Thursday, February 23, 2017
Mark Helprin's story is an old-fashioned one in many ways, and a wonderful leap of imagination. Set in the Indian Ocean sailing waters off the coast of Africa in 1909, it's composed entirely of letters, or perhaps better "memos to file," written by the captain of the ship about strange and extraordinary events. It's not exactly epistolary, which implies correspondence among two or more people, but more like a series of journal entries. Near Madagascar, the ship encounters a typhoon, a powerful cyclone at sea. They see the powerful funnel raking debris off the land as it heads to sea and creates a giant waterspout. It comes close enough to the ship that the crew hears the terrible noise it makes. Then it veers away, leaving them bobbing among the debris, miraculously uninjured. They spy an ape clinging to debris in the water. Without thinking about it, they rescue it and bring it aboard, where it quickly climbs the riggings of the sailing vessel and refuses to come down. Even as the primate comes aboard the captain realizes the mistake. The immediate plan is to put it back in the water where the currents favor it drifting to shore. But it won't come down and a day or two later they are on the high seas again. It is a powerful animal and the crew is afraid of it, but they can't capture it. The letters span about two weeks, from Madagascar to Suez, detailing the fate of the ape and the men aboard the ship. It is both comical and tragic, very funny and very sad. The letters seem gimmicky in some ways, a self-consciously old-fashioned device, but they work. The point of view is the captain addressing his corporate betters. The dates and letters also put the action at a great remove. The events, especially the cyclone, feel like fairy tale stuff. It all turns on the ape, which wisely is made more naturalistic than fantastical. The captain himself tells us exactly what to make of the events at the end of the story, and his conclusion may be the most disturbing thing of all in a story filled with gnawing unease. It feels a little like something Joseph Conrad might write, updated with the sensibilities and perspective of the mid-'70s, when the story was written and published. It's exotic and pedestrian at once. Its strangest elements, the tornado and the ape, are described exquisitely well, accomplishing that sense of transport that fiction can do so well, and then it only gets better from there.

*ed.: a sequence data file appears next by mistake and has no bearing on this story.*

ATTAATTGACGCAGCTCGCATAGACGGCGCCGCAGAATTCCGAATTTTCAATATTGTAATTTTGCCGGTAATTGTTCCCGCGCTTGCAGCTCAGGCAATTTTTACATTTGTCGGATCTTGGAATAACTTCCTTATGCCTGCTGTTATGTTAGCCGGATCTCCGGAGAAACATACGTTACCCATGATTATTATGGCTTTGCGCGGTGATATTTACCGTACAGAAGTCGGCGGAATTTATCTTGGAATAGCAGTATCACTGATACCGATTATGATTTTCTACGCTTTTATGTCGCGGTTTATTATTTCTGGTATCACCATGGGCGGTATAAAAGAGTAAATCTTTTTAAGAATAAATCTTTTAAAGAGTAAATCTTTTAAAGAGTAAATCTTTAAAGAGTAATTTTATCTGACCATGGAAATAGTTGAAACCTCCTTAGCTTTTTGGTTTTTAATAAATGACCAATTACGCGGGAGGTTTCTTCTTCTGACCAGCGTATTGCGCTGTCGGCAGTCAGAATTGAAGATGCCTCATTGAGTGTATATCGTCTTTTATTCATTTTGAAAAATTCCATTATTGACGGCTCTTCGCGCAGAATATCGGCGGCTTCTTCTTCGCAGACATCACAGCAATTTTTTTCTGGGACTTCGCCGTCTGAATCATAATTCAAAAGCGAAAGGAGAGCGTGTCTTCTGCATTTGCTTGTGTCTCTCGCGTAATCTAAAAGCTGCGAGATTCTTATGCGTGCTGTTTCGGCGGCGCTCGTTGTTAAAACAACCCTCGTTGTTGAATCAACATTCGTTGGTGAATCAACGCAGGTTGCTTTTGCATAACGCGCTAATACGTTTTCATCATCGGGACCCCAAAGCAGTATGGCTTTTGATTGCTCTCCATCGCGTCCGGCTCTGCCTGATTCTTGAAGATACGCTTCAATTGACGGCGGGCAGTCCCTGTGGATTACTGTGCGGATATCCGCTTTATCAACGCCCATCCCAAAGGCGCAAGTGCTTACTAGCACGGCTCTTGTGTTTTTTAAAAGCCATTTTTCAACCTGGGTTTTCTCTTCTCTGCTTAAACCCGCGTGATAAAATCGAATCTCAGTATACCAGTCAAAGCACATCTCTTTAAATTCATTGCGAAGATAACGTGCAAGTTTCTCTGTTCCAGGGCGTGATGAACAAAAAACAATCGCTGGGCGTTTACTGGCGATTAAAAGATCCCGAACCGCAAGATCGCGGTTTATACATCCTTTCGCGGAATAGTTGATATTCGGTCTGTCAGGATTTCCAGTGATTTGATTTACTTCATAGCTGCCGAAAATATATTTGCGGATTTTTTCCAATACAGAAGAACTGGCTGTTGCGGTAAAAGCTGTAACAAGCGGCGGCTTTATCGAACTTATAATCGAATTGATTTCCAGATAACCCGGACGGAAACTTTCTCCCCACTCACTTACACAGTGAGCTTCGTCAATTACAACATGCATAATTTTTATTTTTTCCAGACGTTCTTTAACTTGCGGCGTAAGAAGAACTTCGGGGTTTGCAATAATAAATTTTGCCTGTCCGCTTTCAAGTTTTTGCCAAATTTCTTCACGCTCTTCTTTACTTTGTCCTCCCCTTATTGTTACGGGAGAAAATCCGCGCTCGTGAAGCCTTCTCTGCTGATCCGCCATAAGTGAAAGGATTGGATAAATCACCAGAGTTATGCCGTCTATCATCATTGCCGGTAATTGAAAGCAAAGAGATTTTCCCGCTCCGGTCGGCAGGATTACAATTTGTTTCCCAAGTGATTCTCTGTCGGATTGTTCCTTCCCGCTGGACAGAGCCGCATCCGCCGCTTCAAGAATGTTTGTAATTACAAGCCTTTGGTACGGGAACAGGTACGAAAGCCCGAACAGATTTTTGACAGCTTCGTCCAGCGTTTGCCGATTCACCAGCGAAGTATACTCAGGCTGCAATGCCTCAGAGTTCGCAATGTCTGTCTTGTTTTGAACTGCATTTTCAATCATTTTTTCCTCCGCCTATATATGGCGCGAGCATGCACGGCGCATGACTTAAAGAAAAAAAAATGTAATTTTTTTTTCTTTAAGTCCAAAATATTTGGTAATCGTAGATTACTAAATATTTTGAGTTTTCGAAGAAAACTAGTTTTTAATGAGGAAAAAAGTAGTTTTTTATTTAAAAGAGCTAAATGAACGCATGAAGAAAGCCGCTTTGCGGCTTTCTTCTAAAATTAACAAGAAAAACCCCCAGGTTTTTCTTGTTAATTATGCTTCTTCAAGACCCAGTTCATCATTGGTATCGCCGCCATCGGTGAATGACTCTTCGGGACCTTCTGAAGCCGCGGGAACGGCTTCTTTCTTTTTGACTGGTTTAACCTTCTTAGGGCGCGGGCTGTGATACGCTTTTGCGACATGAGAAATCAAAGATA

American Short Story Masterpieces, ed. Raymond Carver and Tom Jenks